Could this case be the end of 'failure to take into care' claims?
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Failure to take into care claims are typically brought by children when social services have been alerted to safeguarding concerns (such as abusive parents), but the local authority has failed to manage the situation appropriately, leaving them in a situation where they have suffered personal injury, abuse or neglect that could have been avoided.
What is a duty of care?
A duty of care at common law can be owed by a local authority to children living in their borough to protect them from harm, including personal injury. That duty is not owed to parents who suffer loss in these circumstances, for example, if a local authority were to take a child into care on suspicion of abuse, but then discovered that their assessment of the risk was based on a negligent assessment, then the child might be able to bring a claim, but the parents could not.
In the case of D v East Berkshire there were three linked cases. Each case involved accusations of child abuse, which were made against a parent by the professionals concerned for the welfare of that child and in each case the accusations proved to be unfounded.
D was the mother of a child (M). She claimed for the acute anxiety and distress that she suffered as a result of being incorrectly accused of suffering Munchausen Syndrome by Proxy. She was not in fact separated from her child, M, but asserted that she suffered acute anxiety and depression.
MAK was accused of sexually abusing his daughter, which led to his being denied access to her for a short period. The girl suffered from Schamberg’s disease which produces discoloured patches on the skin. This was misdiagnosed as bruising and evidence of sexual abuse.
RK and another were the parents of a child, accused of having inflicted injuries on their daughter, which led to the child being separated from her parents for nearly a year. An X-ray of her left thigh showed an oblique displaced fracture. However, she suffered from osteogenesis imperfecta, a bone condition rendering M particularly susceptible to fracture.
The Court of Appeal dismissed the appeals by the parents. Whilst the children could bring claims, the parents' position was held to be quite different. When assessing what action needed to be taken, the local authority had a conflict of interest which made it unfair that it should owe a duty to both parents and children. That decision was upheld by the House of Lords.
The duty of care towards children in these situations has been applied in subsequent cases, but it is only recently that that duty has been called into question.
In one case the Claimants were two children (one of whom was severely disabled) who alleged that the Defendant local authority negligently failed to take appropriate and necessary steps to safeguard them from prolonged abuse, anti-social and criminal behaviour perpetrated by members of a family who lived on the estate on which they were housed by the Council between May 2006 and December 2011.
An attempt was made by the Defendant to persuade the court that the judgment of the Court of Appeal in D v East Berkshire as it affected the claim by the child, who in that case, had been implicitly overruled by the judgment of the House of Lords in two earlier cases against Glasgow and South Wales councils.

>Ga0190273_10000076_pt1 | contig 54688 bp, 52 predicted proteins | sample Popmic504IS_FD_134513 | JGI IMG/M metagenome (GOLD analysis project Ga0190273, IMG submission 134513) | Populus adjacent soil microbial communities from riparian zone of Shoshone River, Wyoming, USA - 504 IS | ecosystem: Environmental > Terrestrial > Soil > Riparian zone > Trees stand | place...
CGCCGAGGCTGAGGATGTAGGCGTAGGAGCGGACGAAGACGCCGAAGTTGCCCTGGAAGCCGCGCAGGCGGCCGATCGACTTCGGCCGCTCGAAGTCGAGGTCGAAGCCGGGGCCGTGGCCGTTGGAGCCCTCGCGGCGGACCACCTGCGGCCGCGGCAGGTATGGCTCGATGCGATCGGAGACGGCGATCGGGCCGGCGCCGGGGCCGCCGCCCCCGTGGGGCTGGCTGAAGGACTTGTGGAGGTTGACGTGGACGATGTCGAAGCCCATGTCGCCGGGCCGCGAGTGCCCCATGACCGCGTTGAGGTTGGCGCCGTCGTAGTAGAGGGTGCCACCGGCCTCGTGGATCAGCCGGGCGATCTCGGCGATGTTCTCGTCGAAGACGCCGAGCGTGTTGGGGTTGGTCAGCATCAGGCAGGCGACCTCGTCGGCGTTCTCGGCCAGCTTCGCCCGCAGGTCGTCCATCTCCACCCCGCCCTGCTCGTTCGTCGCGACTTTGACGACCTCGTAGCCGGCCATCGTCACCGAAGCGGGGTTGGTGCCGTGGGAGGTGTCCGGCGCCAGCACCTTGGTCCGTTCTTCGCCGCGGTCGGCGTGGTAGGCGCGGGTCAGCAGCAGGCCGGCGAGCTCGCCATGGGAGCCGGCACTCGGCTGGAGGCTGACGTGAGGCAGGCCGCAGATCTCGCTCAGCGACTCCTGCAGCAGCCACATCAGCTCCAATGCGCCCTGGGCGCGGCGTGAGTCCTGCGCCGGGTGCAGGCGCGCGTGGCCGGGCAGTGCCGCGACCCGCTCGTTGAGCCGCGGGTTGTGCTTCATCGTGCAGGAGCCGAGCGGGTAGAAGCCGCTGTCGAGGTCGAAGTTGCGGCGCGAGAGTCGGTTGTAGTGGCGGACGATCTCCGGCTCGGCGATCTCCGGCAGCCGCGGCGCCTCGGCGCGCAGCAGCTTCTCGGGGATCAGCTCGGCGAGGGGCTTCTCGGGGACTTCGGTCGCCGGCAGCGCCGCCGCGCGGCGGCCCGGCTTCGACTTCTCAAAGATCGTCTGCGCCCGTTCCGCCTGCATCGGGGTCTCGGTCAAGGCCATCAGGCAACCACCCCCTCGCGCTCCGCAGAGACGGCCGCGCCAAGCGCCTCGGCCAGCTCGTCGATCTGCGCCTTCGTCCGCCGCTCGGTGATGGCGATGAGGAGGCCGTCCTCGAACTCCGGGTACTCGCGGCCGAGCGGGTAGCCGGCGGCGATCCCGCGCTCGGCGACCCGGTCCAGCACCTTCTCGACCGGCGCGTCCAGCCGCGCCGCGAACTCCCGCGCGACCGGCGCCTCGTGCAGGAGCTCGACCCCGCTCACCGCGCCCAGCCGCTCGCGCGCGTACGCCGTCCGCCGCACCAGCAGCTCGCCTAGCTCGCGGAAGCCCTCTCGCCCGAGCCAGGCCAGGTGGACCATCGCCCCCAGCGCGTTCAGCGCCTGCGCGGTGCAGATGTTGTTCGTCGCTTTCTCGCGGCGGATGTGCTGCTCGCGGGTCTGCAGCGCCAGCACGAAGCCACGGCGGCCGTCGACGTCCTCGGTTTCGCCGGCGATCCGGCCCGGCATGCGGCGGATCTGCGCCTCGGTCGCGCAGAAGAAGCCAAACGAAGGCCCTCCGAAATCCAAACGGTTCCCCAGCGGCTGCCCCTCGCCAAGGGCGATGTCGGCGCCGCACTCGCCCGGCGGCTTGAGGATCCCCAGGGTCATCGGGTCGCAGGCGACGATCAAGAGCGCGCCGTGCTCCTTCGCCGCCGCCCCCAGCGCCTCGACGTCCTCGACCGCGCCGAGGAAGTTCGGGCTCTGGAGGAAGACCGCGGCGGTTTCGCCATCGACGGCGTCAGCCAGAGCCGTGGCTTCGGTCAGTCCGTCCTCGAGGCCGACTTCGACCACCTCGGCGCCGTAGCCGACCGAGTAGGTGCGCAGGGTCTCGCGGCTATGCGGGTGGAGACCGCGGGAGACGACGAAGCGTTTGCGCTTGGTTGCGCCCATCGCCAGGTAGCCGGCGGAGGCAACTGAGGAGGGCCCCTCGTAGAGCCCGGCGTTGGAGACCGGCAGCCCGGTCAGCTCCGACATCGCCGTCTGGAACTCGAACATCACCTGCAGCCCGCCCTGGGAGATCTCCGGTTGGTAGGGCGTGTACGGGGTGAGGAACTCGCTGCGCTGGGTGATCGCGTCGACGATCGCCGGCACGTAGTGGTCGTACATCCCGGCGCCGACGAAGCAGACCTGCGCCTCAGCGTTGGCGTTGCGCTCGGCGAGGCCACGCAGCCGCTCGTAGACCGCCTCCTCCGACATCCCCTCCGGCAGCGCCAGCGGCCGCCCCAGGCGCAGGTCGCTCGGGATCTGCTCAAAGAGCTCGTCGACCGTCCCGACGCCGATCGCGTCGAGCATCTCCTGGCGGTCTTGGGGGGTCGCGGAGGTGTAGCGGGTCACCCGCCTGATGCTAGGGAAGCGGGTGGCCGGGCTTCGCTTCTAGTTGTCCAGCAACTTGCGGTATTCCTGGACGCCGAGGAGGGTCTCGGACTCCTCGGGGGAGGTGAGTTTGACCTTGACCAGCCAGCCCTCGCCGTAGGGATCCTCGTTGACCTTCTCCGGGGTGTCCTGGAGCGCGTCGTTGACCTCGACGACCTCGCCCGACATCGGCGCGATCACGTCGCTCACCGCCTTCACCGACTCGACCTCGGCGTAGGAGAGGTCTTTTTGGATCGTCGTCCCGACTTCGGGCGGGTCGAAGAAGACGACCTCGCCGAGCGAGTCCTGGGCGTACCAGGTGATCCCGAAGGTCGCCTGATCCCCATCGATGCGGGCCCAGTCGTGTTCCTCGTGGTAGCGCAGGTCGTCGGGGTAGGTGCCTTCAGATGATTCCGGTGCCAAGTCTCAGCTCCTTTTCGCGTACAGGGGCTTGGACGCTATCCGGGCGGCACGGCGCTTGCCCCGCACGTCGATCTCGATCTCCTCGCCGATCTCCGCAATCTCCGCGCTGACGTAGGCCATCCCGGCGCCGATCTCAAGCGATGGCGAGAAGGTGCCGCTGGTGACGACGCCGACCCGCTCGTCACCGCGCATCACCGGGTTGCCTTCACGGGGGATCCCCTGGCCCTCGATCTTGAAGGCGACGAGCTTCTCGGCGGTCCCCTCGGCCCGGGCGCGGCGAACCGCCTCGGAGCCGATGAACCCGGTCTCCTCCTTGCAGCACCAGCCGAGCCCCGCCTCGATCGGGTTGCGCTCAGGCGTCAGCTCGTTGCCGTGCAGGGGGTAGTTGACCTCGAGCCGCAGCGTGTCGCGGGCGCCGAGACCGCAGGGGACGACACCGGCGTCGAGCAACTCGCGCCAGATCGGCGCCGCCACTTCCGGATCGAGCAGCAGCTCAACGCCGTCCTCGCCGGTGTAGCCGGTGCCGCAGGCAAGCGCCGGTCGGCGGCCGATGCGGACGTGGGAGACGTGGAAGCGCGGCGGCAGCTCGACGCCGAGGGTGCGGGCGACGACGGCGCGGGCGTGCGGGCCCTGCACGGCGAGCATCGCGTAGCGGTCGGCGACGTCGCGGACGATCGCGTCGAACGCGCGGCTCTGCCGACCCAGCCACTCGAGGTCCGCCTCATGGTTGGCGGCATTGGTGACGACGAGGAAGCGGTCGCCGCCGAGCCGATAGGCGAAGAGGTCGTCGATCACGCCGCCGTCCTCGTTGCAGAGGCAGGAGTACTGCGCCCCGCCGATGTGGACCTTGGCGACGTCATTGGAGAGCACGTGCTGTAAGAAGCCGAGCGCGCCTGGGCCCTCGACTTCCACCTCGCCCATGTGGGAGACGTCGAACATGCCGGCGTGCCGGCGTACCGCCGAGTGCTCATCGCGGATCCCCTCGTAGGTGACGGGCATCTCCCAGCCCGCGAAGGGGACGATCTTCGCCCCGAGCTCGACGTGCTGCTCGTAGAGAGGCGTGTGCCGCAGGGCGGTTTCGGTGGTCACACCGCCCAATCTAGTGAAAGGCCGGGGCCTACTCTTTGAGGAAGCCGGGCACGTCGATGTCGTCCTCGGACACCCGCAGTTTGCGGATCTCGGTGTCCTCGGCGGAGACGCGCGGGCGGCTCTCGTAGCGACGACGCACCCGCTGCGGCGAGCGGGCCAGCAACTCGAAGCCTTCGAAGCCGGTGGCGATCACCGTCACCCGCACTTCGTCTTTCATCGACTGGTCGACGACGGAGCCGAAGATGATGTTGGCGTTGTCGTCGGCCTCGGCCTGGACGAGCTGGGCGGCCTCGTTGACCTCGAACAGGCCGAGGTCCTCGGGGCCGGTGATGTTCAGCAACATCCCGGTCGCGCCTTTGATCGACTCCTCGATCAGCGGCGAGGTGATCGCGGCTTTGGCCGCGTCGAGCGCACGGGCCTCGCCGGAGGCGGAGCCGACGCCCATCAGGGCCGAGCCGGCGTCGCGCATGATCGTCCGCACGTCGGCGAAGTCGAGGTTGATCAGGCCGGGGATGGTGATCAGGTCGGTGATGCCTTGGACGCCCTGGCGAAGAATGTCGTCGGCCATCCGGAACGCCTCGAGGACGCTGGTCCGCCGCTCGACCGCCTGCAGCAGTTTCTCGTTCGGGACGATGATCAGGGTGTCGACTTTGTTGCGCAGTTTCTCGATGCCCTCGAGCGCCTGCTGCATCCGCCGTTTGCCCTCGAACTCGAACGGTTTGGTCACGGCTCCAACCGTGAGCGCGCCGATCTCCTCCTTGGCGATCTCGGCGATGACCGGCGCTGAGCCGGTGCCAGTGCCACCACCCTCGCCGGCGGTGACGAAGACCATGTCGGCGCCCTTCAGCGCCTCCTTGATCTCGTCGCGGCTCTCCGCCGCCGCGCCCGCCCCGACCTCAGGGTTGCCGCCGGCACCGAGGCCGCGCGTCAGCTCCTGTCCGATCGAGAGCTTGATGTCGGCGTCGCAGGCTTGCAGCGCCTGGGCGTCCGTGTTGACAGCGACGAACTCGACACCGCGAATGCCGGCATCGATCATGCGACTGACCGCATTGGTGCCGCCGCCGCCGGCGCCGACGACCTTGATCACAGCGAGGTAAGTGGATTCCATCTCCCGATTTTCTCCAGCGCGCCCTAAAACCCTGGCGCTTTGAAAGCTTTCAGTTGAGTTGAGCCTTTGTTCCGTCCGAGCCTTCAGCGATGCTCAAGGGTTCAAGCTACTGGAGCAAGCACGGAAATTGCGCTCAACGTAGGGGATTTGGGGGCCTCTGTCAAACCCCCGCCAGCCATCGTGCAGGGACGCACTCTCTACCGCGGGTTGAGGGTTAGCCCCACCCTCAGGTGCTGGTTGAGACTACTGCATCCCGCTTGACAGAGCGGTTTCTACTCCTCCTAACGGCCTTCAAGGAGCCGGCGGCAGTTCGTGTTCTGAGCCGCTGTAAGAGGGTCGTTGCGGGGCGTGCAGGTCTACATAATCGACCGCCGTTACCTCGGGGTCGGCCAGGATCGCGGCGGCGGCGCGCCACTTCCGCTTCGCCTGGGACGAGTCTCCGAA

The case in Glasgow concerned the liability of a local authority to warn a tenant about an event which could trigger violence by another tenant against the claimant. It was held that no action was taken by it to show that the local authority made itself responsible for protecting the claimant from the criminal act of another. Accordingly, it would not be fair, just or reasonable to impose a common law duty of care on the local authority. The Supreme Court in Michael considered whether the claimants, a victim's estate and her dependants, could bring a claim of negligence against a police force (by the Chief Constable) for failing to prioritise a call from a victim who was then killed by her partner. By majority, the Supreme Court held that the duty of the police for the preservation of the peace did not involve the kind of close or special relationship necessary for the imposition of a private law duty of care.
In the case of CN & GN, the claims that the children should have been taken into care, were struck out by Master Eastman at first instance, but in the High Court, Justice Slade rejected the Defendant's argument and reinstated the claims. She quoted from the judgment of Baroness Hale in Michael, who observed that there were exceptions to the general rule that local authorities were not liable in these kinds of situations, and one of those existed in the judgment of the Court of Appeal in D v East Berkshire.
The case has now been heard by the Court of Appeal and judgment is awaited.
What does this mean for abuse claimants?
The facts in CN & GN are similar to those in the Mitchell and Michael cases, except that neither Mitchell nor Michael were about Children Act duties. The case of D v East Berkshire, which confirms a Children Act type duty has never specifically been overruled by any court. Consequently, I expect the Court of Appeal to keep that type of duty as an exception to the rule.
At BL Claims, our specialist abuse lawyers make compensation claims against individuals or institutions that allowed the abuse to take place. We also make parallel claims, where possible, to the Criminal Injuries Compensation Authority.
Our dedicated personal injury experts will fight to get you the highest possible compensation for your physical and psychological injuries and to provide for any counselling and therapy.
If you would like to discuss whether you have a claim, please contact our team for confidential advice.
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